Having a headache after having your blood drawn is a very common issue. This can happen because your body’s nervous system reacts in a particular way, known as a vasovagal response. To feel better, follow these steps: eat well, stay hydrated, avoid strenuous activities, and get plenty of rest.
Most people will have their blood drawn at least once in their lives, whether for medical tests or donating blood. While the process is simple and the needle doesn’t usually hurt much when it goes in, some people may feel a bit dizzy afterward.
A common complaint is developing a headache after getting blood drawn. Let’s explore why this occurs and learn how to reduce the chances of it happening.
Blood drawn Process
Getting your blood drawn is called venipuncture or phlebotomy. It’s usually done to test for medical conditions as advised by your doctor.
Donating blood takes about 10 minutes, while giving a sample only takes just few of minutes.
Possible side effects include headaches, dizziness, feeling lightheaded, bleeding, bruising, rashes, skin irritation from tape or bandages, and soreness. These effects typically go away within 24 hours as your body recovers.
Headache After Blood Drawing
After getting your blood drawn, its common to experience some side effects. For most people, these are mild, but for others, they can be stronger. One common side effect is getting a headache. If it’s a mild headache, you don’t need to worry; it will likely go away on its own. However, some people may have more severe headaches and feelings of lightheadedness or dizziness. if you think the headache is getting worst please contact your doctor for examination.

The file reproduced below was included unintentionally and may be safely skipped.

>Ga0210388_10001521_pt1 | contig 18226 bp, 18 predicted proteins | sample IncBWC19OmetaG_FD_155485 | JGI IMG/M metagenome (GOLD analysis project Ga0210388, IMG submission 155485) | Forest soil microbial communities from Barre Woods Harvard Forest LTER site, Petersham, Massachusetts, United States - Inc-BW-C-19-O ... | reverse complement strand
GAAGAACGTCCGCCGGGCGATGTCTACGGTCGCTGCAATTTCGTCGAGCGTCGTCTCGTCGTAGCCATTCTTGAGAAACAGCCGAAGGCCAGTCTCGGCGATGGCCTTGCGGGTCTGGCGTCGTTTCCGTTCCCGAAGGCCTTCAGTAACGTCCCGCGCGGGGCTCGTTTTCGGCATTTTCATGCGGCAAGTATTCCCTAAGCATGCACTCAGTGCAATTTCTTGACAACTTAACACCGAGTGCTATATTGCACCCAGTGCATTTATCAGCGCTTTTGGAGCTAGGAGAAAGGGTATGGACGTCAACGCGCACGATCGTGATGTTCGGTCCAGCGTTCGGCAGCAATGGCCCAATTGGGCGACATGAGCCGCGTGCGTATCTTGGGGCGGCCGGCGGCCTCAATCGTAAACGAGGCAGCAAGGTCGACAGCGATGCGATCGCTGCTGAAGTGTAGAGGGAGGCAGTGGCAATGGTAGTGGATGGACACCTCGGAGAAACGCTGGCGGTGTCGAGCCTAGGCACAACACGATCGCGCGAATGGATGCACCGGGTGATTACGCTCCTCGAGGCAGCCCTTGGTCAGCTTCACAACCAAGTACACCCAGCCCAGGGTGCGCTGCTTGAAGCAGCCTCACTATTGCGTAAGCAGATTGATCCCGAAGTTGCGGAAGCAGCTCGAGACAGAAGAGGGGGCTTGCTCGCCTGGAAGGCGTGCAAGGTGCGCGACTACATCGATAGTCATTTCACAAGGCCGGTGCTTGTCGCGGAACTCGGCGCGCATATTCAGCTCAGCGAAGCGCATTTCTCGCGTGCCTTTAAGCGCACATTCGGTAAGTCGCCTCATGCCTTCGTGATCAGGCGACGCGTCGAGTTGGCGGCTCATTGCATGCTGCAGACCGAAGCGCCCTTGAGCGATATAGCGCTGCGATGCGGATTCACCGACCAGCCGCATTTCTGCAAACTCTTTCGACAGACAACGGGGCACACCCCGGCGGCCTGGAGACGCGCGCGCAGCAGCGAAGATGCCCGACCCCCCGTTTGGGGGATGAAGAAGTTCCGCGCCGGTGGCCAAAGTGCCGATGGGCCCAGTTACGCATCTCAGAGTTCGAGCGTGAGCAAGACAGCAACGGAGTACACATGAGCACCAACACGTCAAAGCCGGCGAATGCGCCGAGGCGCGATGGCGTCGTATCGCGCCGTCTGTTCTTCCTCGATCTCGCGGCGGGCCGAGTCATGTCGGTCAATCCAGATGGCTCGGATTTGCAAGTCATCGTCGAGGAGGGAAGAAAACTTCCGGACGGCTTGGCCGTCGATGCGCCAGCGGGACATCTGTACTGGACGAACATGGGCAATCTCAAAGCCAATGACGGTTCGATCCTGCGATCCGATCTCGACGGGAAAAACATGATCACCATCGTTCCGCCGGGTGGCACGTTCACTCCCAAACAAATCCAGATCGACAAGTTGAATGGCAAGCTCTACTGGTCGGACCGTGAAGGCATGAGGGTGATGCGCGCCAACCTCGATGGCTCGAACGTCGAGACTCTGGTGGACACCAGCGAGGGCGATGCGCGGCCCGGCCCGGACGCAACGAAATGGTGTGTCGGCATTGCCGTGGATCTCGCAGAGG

How to Get Relieve From Headache After Blood Drawing
To minimize your chance of getting a headache after having your blood drawn, follow these steps:
Before the blood draw:
- Drink plenty of water to make your veins more accessible.
- Have a balanced meal with proteins and carbohydrates to keep you steady during the procedure.
- If you’re donating platelets, ovoid taking aspirin for at least two days.
After the blood draw:
- Continue to drink water.
- Have biscuits or cookies with sugar to boost your energy.
- Rest for a while to let your body recover.
Doctors and nurses often offer post-procedure snacks and drinks. If you experience severe side effects, don’t hesitate to inform them, as they are there to help you recover.
Experiencing a headache after having your blood drawn is a common occurrence, though its severity can vary from person to person. While some may only have mild headache, others may experience more serious headaches, along with feelings of lightheadedness or dizziness.
To minimize the likelihood of getting a headache after a blood draw, it’s advisable to stay hydrated before the procedure, consume a nutritious meal, and avoid aspirin if donating platelets. After the blood draw, continue to stay hydrated, have snacks like biscuits or cookies, and take a nap to aid in recovery.